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Havering children’s services ‘significantly improved’

Services for children in Havering have “significantly improved” since the previous inspection in 2016, according to Ofsted.

An inspection of children’s social care services found that leaders have demonstrated a determination to improve outcomes for children and this has been supported by purposeful corporate investment and commitment.

“Substantive improvements have been made in the provision of services for children who need help and protection, particularly in the multi-agency safeguarding hub (MASH),” said the report adding that leaders know their service well and have acted upon previous inspections.

It highlighted that good and effective support for children in care ensures that their outcomes improve. Health and education needs are well understood and appropriately prioritised for these children. The overwhelming majority of children in long-term foster care live in stable homes and make good progress. Services for care leavers have improved significantly since the last inspection.

The experiences and progress of children who need help and protection requires improvement.

Inspectors found:

  • Children and families increasingly benefit from a good range of early help services.
  • Social workers know their children well and visit them within timescales consistent with the children’s needs.
  • When children are at risk of immediate harm, prompt action is taken to understand their circumstance and to protect them.
  • When children in need, including those in need of protection, are identified as being at increased risk or need, they are mostly appropriately ‘stepped up’ to receive a higher level of intervention.


  • Risks to children and young people in danger of going missing, child sexual exploitation or involvement in gang-related activities are not consistently well recognised or responded to.
  • Management oversight of front-line practice is not consistently effective.
  • The quality of child protection and child in need plans is variable and some are weak.

The experiences and progress of children in care and care leavers is good.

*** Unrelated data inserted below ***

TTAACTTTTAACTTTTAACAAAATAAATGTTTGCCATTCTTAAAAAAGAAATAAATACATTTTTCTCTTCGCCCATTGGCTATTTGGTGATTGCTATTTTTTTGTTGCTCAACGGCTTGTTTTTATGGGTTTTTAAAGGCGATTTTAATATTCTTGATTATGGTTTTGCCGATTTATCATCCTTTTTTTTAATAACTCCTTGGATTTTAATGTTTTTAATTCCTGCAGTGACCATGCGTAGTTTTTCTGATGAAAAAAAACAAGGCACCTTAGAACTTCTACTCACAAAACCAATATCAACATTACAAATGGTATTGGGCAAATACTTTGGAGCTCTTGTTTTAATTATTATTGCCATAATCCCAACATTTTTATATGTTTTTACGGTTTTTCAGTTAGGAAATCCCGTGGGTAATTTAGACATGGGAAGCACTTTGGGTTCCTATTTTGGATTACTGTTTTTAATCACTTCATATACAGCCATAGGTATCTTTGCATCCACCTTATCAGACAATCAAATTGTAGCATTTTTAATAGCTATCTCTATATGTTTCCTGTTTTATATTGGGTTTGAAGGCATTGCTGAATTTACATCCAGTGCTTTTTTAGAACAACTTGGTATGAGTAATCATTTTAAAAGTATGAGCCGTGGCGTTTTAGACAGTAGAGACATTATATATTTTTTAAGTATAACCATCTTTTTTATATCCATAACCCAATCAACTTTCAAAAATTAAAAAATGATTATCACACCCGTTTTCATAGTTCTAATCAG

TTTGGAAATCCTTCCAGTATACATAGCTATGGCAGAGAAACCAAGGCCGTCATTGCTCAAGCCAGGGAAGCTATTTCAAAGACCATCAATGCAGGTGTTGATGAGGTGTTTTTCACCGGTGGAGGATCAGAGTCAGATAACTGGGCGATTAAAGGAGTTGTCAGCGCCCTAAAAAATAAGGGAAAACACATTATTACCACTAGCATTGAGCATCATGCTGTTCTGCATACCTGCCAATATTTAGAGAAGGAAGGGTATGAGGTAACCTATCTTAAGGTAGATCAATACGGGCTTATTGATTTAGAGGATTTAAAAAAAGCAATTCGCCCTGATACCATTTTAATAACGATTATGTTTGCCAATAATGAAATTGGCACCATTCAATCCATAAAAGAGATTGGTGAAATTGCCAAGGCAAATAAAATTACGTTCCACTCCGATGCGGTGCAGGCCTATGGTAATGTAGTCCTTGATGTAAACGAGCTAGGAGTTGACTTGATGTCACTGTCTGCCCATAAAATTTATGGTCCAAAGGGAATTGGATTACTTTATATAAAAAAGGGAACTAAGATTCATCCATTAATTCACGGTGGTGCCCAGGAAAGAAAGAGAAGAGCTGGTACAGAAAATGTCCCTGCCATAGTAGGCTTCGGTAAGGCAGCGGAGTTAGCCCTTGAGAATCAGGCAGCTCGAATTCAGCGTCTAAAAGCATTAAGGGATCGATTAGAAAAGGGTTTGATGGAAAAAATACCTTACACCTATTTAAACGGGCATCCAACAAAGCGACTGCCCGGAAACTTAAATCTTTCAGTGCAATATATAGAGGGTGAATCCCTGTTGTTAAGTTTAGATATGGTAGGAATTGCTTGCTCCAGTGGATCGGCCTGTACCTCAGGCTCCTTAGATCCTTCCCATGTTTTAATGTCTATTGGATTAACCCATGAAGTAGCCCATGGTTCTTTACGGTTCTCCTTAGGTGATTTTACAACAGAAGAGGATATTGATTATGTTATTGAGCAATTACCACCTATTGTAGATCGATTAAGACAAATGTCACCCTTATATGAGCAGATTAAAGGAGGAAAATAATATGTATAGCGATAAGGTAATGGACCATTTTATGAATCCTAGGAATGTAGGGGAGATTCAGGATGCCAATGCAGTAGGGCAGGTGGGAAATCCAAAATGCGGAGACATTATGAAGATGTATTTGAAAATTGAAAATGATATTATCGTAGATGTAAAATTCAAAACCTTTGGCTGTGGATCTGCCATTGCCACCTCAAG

The report highlighted that:

  • The local authority makes concerted efforts to ensure that children remain with their families when this is safe for them.
  • The majority of children have the benefit of timely and well-considered options for permanence.
  • Once a decision has been taken that adoption is the right plan for children, permanence planning is effective.
  • Children are well matched with adopters and sensitive preparation of children with careful introductions contributes to the sustainability of adoptive families.
  • Children receive regular visits from their social workers.


The response to children who return home, including those under ‘placement with parents regulations’, is inconsistent.

The impact of leaders on social work practice with children and families is good.

Inspectors found:

  • Leaders in Havering have made significant progress in improving the quality of services for children since the previous inspection in 2016.
  • The senior management team has a clear understanding of the strengths and areas for further developments of frontline practice.
  • Opportunities for workforce learning are well established and influence how services are developed.


Frontline managers are not consistently sufficiently rigorous or challenging in monitoring and driving social work practice to ensure that services are consistently good.

The experiences of children are not yet systematically captured through case file audits.

“A joined-up approach to recruitment, retention and development is having a positive impact in terms of making Havering local authority a more attractive place to work. Senior leaders understand the importance of having a sufficiently skilled and stable workforce in order to drive improvement,” the report concluded.

The quality of management oversight of social work practice, including supervision and the quality of strategy discussions, core groups and children in need planning meetings both need to improve, as does planned support for children returning home from care.

The quality of children’s plans needs to improve so they are explicit about desired outcomes, the means by which these outcomes will be achieved and the timescales for completion. The consistency and quality of response to and interventions with vulnerable children at risk of child sexual exploitation, of involvement in gang-related activity or of going missing also needs focus.

Councillor Robert Benham, Cabinet Member for Children and Education at Havering, said: “I’m proud Ofsted has been able to recognise the continued hard work and dedication of our social care workforce to deliver purposeful direct work with children and families. The ‘Good’ Ofsted rating also reinforces the positive work undertaken by Havering Children’s Services to co-produce new ways of working with young people.

“Since the last the inspection the service was successfully awarded £2.2 million from the Department for Education Innovation Fund. This fund has allowed us to transform services right across the team as well as supporting an enhanced foster carer programme which supports some of the borough’s most vulnerable children.

“Being able to provide positive and effective support for children in need and in care, helps to ensure their outcomes improve as they transition to independence,” he added.

Inspection of Havering

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